‘Buh A A’: Dead Man Teaching a University Art History Class?

‘Buh A A’: Dead Man Teaching a University Art History Class?

The student sent an e-mail to his professor, but received an obituary in response.

Francois-Marc Gagnon has taught art history At Concordia University in Montreal. However, students found themselves listening to lectures by a professor who died in 2019.

Yes, the student sent an e-mail to his professor, but received an obituary in response.

“HI EXCUSE ME, I just found out the the prof for this online course I’m taking *died in 2019* and he’s technically still giving classes since he’s *literally my prof for this course* and I’m learning from lectures recorded before his passing.” In a follow-up tweet, he wrote, “I mean, I guess I technically read texts written by people who’ve passed all the time, but it’s the fact that I looked up his email to send him a question and PULLED UP HIS MEMORIAM INSTEAD that just THREW ME OFF A LITTLE.”

In a statement from Concordia, the university confirmed that François-Marc Gagnon, a longtime lecturer in the Department of Art History and prominent scholar with a large body of written work, created the lectures as part of Concordia’s online course catalog, eConcordia.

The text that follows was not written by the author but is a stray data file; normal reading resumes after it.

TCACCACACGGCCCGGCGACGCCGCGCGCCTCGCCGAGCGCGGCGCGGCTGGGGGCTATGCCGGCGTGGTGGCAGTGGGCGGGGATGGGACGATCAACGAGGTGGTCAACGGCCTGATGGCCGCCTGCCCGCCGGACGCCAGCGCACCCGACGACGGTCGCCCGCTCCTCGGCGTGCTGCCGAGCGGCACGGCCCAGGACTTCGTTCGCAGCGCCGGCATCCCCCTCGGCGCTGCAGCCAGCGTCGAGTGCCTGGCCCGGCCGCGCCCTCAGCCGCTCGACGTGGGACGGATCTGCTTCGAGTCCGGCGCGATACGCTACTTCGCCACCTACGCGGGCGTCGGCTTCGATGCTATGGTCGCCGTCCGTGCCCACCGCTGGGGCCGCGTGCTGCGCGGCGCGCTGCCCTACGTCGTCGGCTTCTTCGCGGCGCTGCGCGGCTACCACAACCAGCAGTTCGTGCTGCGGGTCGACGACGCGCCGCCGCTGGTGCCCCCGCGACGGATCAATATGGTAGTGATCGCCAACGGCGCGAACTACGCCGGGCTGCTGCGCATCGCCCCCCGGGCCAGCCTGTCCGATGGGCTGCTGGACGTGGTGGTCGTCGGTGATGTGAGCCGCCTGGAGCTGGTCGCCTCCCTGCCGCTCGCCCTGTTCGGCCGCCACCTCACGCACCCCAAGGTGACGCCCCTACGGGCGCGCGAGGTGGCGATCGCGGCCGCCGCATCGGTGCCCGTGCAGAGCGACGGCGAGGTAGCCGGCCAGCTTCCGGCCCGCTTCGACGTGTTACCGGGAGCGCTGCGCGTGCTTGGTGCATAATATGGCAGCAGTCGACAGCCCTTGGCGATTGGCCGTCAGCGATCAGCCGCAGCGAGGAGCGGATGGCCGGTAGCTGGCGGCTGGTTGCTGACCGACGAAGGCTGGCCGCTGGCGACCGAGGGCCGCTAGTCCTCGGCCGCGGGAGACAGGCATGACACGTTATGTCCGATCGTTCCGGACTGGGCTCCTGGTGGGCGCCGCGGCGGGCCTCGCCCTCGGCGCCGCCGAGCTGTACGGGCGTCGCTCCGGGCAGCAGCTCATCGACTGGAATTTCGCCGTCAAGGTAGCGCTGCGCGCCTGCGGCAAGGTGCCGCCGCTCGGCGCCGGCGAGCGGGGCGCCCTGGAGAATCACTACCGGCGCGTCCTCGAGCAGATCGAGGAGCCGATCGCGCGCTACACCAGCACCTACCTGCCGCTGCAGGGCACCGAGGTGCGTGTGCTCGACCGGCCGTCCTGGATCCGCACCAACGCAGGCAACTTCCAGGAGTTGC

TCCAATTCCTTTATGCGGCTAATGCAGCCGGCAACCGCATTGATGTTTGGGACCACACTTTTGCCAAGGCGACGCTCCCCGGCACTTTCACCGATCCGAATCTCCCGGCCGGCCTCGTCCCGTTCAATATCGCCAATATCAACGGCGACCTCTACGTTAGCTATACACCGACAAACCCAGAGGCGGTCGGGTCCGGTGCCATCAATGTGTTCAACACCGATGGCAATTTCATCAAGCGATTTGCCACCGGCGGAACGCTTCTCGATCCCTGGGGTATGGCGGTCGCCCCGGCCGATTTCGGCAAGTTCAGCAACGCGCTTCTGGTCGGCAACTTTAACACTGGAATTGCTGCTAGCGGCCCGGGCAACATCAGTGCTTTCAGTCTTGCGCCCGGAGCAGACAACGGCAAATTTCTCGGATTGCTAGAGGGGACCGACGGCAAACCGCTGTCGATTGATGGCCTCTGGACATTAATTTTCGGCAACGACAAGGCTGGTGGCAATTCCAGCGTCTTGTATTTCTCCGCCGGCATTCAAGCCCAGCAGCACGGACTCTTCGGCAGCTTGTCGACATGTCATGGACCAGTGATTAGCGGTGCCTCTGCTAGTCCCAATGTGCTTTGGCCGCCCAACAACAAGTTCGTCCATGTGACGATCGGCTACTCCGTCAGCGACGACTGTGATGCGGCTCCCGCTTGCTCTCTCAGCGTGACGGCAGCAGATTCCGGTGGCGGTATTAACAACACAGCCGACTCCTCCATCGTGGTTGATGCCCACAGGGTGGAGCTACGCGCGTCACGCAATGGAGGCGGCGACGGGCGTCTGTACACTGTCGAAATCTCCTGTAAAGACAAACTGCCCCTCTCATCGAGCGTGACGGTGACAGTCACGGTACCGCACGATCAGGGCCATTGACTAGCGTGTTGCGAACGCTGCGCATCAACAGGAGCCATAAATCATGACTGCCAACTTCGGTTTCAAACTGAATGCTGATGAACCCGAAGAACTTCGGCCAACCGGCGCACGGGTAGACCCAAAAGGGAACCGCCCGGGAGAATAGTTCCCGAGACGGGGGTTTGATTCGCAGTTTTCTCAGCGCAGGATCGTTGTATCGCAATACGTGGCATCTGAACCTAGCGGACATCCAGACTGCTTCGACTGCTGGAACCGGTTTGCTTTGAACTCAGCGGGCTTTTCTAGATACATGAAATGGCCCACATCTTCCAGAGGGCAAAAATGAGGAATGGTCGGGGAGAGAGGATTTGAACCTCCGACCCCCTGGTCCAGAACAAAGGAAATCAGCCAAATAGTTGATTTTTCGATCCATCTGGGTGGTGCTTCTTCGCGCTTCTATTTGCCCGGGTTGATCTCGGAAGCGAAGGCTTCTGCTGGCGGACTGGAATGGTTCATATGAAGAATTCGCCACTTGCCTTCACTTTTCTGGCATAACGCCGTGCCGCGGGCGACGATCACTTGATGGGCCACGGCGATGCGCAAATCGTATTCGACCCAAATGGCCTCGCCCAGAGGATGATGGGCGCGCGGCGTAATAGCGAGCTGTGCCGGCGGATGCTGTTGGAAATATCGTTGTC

In other words, Gagnon’s lectures are from a pre-COVID-19 era and were intended for a dedicated online class, not the in-person-designed courses that have moved online as a result of the pandemic. Technically, Marco Deyasi is now listed as the instructor of record, along with two teaching assistants who also interact with students and grade their work. Gagnon’s lectures continue on as a “teaching tool,” according to the Concordia spokesperson.

It is noted that previously the lectures were intended for a special online class, not for courses that went online as a result of the pandemic.

At prestigious research universities, discussion sections are also led by graduate students. Many more classes are taught by part-time faculty, who are cobbling together a living, or other short-term contracted faculty, like visiting assistant professors or postdocs. Digital technologies like recorded video lectures allow for the appearance of continued traditional instruction while cutting costs.

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